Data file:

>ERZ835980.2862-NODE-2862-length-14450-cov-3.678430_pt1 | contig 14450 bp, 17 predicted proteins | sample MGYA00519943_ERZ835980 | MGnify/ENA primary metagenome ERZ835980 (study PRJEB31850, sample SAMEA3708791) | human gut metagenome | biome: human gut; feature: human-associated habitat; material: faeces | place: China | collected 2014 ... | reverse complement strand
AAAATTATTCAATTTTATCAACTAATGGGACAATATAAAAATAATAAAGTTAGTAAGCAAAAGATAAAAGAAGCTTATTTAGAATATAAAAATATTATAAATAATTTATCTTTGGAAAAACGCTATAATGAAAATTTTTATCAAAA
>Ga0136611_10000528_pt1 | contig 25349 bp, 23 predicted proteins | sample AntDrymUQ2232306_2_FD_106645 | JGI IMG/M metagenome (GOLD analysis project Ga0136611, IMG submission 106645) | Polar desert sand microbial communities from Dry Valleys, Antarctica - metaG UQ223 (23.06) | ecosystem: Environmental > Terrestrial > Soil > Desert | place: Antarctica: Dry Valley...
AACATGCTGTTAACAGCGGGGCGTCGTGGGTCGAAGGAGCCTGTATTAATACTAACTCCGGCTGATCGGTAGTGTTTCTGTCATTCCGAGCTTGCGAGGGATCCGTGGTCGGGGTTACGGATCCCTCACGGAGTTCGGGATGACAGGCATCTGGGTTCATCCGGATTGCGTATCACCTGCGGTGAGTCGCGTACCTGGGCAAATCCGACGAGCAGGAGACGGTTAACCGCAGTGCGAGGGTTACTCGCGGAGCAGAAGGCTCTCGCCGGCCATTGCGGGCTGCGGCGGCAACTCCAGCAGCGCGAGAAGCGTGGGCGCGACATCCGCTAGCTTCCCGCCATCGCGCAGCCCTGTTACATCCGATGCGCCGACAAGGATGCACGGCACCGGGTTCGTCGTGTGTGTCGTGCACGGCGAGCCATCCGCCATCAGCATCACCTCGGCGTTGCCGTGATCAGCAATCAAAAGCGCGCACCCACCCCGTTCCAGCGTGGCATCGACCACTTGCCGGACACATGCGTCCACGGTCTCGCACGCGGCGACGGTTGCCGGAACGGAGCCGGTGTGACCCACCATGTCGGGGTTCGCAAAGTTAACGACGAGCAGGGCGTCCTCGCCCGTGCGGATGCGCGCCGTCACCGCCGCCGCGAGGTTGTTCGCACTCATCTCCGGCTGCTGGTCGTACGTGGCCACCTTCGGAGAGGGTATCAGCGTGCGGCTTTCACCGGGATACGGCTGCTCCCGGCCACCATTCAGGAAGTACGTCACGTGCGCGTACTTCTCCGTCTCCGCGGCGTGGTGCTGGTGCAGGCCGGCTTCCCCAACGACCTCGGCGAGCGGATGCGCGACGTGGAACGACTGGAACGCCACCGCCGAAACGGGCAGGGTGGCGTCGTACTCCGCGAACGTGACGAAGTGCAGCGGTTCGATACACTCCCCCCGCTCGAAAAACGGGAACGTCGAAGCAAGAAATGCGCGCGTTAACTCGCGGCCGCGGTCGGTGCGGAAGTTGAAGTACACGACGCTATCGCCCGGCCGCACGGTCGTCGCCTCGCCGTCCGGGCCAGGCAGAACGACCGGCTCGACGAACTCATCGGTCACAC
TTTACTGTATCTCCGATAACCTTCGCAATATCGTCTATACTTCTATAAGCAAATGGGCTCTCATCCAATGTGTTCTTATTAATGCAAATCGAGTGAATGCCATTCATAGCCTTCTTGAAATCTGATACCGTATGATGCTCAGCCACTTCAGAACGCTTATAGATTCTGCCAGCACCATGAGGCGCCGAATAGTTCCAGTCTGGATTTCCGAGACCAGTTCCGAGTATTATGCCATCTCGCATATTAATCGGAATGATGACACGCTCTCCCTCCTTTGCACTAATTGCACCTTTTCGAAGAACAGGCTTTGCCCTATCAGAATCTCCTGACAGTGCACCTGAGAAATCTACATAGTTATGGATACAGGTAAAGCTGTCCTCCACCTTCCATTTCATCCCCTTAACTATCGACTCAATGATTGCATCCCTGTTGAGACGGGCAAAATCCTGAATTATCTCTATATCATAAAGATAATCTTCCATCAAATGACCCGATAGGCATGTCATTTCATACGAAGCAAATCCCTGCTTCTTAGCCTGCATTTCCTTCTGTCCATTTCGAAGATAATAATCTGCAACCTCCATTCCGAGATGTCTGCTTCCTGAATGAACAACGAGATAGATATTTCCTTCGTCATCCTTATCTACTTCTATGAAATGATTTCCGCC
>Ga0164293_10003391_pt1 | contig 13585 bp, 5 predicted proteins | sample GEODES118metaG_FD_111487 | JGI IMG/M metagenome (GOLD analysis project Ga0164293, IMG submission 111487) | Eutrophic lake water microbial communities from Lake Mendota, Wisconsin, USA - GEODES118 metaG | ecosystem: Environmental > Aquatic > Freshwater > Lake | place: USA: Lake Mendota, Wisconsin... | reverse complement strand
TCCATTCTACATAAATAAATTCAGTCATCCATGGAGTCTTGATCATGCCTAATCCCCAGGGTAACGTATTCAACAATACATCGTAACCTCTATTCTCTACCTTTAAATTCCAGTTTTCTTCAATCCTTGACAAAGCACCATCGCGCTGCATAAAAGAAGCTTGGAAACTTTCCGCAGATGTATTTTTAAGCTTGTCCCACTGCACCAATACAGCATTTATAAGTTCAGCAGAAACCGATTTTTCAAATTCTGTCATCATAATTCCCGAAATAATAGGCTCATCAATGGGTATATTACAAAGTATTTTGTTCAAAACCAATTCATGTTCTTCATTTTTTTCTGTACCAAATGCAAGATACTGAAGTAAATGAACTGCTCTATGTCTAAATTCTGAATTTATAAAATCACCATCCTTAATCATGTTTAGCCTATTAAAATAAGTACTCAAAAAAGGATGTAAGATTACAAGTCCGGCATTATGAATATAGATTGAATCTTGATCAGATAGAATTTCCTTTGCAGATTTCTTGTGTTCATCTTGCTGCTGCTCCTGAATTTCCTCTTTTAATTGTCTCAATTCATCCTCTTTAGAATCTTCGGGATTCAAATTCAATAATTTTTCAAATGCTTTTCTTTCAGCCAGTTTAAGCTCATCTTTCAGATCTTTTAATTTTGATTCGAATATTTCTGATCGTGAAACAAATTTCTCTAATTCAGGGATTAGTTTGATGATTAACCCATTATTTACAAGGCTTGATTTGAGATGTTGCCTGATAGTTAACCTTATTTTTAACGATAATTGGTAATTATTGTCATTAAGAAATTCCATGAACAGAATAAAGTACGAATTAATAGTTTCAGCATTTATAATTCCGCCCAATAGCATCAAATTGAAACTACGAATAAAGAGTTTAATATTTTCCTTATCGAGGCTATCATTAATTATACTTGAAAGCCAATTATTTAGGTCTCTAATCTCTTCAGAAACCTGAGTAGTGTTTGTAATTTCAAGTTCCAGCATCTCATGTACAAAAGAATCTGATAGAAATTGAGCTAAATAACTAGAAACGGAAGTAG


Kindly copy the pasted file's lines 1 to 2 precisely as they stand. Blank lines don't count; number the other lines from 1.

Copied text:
>ERZ835980.2862-NODE-2862-length-14450-cov-3.678430_pt1 | contig 14450 bp, 17 predicted proteins | sample MGYA00519943_ERZ835980 | MGnify/ENA primary metagenome ERZ835980 (study PRJEB31850, sample SAMEA3708791) | human gut metagenome | biome: human gut; feature: human-associated habitat; material: faeces | place: China | collected 2014 ... | reverse complement strand
AAAATTATTCAATTTTATCAACTAATGGGACAATATAAAAATAATAAAGTTAGTAAGCAAAAGATAAAAGAAGCTTATTTAGAATATAAAAATATTATAAATAATTTATCTTTGGAAAAACGCTATAATGAAAATTTTTATCAAAA